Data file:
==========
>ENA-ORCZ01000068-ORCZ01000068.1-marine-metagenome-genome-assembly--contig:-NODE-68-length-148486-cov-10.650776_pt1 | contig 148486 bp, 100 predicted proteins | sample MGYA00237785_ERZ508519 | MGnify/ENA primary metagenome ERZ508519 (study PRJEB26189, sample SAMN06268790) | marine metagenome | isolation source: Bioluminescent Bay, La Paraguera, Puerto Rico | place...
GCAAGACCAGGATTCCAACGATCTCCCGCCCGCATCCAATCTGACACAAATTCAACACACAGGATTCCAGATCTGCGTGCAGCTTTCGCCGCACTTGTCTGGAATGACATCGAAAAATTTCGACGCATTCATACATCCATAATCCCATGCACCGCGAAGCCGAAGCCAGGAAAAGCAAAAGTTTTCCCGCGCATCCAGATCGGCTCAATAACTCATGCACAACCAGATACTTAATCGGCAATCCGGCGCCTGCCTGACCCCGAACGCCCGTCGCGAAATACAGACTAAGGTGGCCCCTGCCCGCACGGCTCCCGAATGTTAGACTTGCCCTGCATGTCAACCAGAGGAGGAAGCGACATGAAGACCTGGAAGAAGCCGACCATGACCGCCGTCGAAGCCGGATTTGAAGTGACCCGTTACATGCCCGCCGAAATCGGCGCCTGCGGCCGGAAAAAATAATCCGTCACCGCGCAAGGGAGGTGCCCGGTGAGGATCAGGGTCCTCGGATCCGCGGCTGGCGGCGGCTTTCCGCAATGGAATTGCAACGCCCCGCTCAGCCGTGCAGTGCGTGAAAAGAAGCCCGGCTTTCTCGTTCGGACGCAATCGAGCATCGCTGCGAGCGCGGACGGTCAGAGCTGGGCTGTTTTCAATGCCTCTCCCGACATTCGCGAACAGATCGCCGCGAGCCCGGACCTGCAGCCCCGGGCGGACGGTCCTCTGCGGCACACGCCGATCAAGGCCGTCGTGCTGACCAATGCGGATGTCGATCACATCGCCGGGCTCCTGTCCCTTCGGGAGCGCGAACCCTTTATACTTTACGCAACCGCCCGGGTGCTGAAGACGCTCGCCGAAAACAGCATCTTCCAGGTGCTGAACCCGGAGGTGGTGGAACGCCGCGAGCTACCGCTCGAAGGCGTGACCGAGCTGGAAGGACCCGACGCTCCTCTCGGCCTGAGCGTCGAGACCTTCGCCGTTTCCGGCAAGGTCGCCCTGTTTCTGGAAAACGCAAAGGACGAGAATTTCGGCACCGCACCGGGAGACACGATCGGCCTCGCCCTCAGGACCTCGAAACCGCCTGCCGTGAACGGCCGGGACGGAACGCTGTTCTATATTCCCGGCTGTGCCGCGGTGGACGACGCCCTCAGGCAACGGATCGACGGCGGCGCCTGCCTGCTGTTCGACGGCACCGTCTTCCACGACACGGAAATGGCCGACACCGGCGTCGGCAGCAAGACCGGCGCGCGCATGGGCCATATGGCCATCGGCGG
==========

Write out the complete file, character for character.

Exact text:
>ENA-ORCZ01000068-ORCZ01000068.1-marine-metagenome-genome-assembly--contig:-NODE-68-length-148486-cov-10.650776_pt1 | contig 148486 bp, 100 predicted proteins | sample MGYA00237785_ERZ508519 | MGnify/ENA primary metagenome ERZ508519 (study PRJEB26189, sample SAMN06268790) | marine metagenome | isolation source: Bioluminescent Bay, La Paraguera, Puerto Rico | place...
GCAAGACCAGGATTCCAACGATCTCCCGCCCGCATCCAATCTGACACAAATTCAACACACAGGATTCCAGATCTGCGTGCAGCTTTCGCCGCACTTGTCTGGAATGACATCGAAAAATTTCGACGCATTCATACATCCATAATCCCATGCACCGCGAAGCCGAAGCCAGGAAAAGCAAAAGTTTTCCCGCGCATCCAGATCGGCTCAATAACTCATGCACAACCAGATACTTAATCGGCAATCCGGCGCCTGCCTGACCCCGAACGCCCGTCGCGAAATACAGACTAAGGTGGCCCCTGCCCGCACGGCTCCCGAATGTTAGACTTGCCCTGCATGTCAACCAGAGGAGGAAGCGACATGAAGACCTGGAAGAAGCCGACCATGACCGCCGTCGAAGCCGGATTTGAAGTGACCCGTTACATGCCCGCCGAAATCGGCGCCTGCGGCCGGAAAAAATAATCCGTCACCGCGCAAGGGAGGTGCCCGGTGAGGATCAGGGTCCTCGGATCCGCGGCTGGCGGCGGCTTTCCGCAATGGAATTGCAACGCCCCGCTCAGCCGTGCAGTGCGTGAAAAGAAGCCCGGCTTTCTCGTTCGGACGCAATCGAGCATCGCTGCGAGCGCGGACGGTCAGAGCTGGGCTGTTTTCAATGCCTCTCCCGACATTCGCGAACAGATCGCCGCGAGCCCGGACCTGCAGCCCCGGGCGGACGGTCCTCTGCGGCACACGCCGATCAAGGCCGTCGTGCTGACCAATGCGGATGTCGATCACATCGCCGGGCTCCTGTCCCTTCGGGAGCGCGAACCCTTTATACTTTACGCAACCGCCCGGGTGCTGAAGACGCTCGCCGAAAACAGCATCTTCCAGGTGCTGAACCCGGAGGTGGTGGAACGCCGCGAGCTACCGCTCGAAGGCGTGACCGAGCTGGAAGGACCCGACGCTCCTCTCGGCCTGAGCGTCGAGACCTTCGCCGTTTCCGGCAAGGTCGCCCTGTTTCTGGAAAACGCAAAGGACGAGAATTTCGGCACCGCACCGGGAGACACGATCGGCCTCGCCCTCAGGACCTCGAAACCGCCTGCCGTGAACGGCCGGGACGGAACGCTGTTCTATATTCCCGGCTGTGCCGCGGTGGACGACGCCCTCAGGCAACGGATCGACGGCGGCGCCTGCCTGCTGTTCGACGGCACCGTCTTCCACGACACGGAAATGGCCGACACCGGCGTCGGCAGCAAGACCGGCGCGCGCATGGGCCATATGGCCATCGGCGG